By adding a bottom-pairing defenseman, the San Jose Sharks defense as a whole looks improved from last season and seems to fit much better with the coach’s philosophy.
San Jose Sharks Defense Mostly The Same – But Improved
The San Jose Sharks entered the 2016-17 season with a defense almost identical to the one they iced last season. The top four, headlined by Marc-Edouard Vlasic and Brent Burns, is identical to last year and will be expected to replicate their accomplishments. Vlasic and Justin Braun will be counted on to shut down the oppositions stars, leaving Burns and Paul Martin to wreak havoc on second-and-third-line players. On the third pairing Brenden Dillon is back for his third season in San Jose, but his partner has changed.
Last year Dillon spent most of his time with rotating partners, having the most success alongside Dylan DeMelo, before Doug Wilson traded a pair of second-round picks in exchange for Nick Spaling and Roman Polak. The success of Polak-Dillon, however, was hard to see. Polak, from the start, seemed a strange partner for Dillon. The two, in large part, had the same strengths and weaknesses. Dillon, an average, physical skater lacking offensive ability was matched with Polak, who possesses essentially the same skill set. The result was a defensive pairing spending much of the playoffs struggling with breakouts. This was particularly on display against the Pittsburgh Penguins, whose speedy forecheck often hemmed the pair in their own zone.
It seems Wilson and head coach Peter DeBoer realized their mistake as they went out looking for a new partner. They signed David Schlemko, a player with underrated offensive and skating ability; essentially Polak’s polar opposite. So far Schlemko has proven to compliment Dillon quite well.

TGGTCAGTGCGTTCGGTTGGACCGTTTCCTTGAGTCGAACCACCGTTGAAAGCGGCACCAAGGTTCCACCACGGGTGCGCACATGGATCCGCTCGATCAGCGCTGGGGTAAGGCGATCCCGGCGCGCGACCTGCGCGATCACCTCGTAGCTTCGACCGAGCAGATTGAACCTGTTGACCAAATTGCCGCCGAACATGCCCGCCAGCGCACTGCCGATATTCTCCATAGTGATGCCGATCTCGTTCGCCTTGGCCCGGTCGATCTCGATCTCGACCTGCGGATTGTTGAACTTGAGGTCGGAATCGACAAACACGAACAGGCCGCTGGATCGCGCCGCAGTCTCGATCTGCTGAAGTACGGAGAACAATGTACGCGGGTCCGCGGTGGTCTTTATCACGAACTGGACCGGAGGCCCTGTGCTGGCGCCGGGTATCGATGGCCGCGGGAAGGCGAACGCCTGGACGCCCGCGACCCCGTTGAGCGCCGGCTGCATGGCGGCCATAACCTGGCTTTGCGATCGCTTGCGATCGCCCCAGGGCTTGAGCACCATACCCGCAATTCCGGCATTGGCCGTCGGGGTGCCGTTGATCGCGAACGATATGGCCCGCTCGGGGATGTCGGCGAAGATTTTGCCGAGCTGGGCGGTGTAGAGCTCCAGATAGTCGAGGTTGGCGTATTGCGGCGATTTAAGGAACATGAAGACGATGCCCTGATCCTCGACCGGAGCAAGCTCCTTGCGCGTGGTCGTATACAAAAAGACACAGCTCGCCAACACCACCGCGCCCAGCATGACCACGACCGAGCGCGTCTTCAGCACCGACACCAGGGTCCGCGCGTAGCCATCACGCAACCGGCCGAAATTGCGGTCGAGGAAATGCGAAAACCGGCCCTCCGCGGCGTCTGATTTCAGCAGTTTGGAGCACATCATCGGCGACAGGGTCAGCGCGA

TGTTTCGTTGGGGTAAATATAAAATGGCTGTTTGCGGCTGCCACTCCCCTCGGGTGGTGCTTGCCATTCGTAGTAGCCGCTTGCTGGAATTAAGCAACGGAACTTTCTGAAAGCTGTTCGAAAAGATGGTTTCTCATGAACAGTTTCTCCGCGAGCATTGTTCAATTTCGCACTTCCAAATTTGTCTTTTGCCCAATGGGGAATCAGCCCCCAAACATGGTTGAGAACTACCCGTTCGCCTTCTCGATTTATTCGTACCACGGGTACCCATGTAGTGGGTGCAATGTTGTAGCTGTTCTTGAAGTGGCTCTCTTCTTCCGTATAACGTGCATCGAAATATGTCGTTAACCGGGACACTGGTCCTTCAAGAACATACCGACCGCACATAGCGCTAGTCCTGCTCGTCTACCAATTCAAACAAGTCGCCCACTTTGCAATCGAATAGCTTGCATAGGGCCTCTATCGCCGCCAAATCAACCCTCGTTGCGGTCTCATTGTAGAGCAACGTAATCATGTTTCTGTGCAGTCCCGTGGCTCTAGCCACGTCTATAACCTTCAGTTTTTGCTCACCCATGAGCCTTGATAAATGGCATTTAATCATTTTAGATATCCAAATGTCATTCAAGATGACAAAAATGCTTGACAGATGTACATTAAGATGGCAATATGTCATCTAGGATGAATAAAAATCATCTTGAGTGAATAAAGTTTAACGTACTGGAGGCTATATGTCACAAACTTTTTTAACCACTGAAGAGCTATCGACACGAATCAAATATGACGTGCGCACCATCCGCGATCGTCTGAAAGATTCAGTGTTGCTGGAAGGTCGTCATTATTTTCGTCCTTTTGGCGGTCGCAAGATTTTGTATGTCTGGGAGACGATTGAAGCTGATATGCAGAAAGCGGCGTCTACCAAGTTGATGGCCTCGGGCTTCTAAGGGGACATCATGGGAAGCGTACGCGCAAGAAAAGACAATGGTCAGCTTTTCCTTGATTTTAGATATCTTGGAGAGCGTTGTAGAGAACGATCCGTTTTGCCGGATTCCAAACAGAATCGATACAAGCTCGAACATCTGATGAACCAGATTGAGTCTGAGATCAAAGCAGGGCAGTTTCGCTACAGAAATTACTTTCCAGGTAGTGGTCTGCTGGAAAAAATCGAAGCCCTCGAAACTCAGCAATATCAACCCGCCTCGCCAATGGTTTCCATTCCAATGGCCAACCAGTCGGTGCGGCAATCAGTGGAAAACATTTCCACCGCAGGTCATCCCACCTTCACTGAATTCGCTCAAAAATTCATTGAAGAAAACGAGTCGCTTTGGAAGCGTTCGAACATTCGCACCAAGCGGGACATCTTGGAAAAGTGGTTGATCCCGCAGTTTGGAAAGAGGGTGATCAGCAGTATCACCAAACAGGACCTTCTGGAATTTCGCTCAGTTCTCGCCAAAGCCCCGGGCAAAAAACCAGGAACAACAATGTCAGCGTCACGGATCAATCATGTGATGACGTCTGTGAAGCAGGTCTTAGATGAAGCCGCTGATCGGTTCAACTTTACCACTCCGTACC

Even time on ice time
So far the Dillon-Schlemko pairing leads the league in Fenwick-for percentage of 57.73. It’s also worth noting that all San Jose Sharks defense pairings rank in the top 16 league-wide. This is a far cry from last year’s playoffs where the Dillon-Polak pairing finished the postseason with a 45.58 FF%.
Of course the Sharks as a whole and especially their fourth line has improved which helps. One can question whether a FF% of 57 is sustainable in the long run, but 12 games in advanced stats as well as the eye test agree that the Sharks bottom pairing has improved greatly, an improvement that helps all across the Sharks lineup.
DeBoer showed last season that he doesn’t put much emphasis on matchups with other teams and likes to run four lines and three defensive pairings as much as possible. This was seen in last year’s playoffs where Dillon and Polak averaged 15:09 and 15:45 minutes per game respectively. The Sharks defensive workhorse was Burns with a relatively low 25:07.
Coaches around the league have been to put heavy workloads on their top defensemen. Joel Quenneville, in 2015, had Duncan Keith skate more than 31 minutes a night, while his sixth defenseman saw less than 10. Darryl Sutter played Drew Doughty 30:49 per game in 2016. The Nashville Predators, known for their defensive depth, gave Roman Josi 27:57 minutes, while their capable fifth and sixth defensemen were relegated to 12:45 and 11:29.
If DeBoer sticks his philosophy it will pay dividends for the San Jose Sharks defense, and for the team as a whole, to have a solid bottom pairing that can control most of the play in 15 minutes of ice time.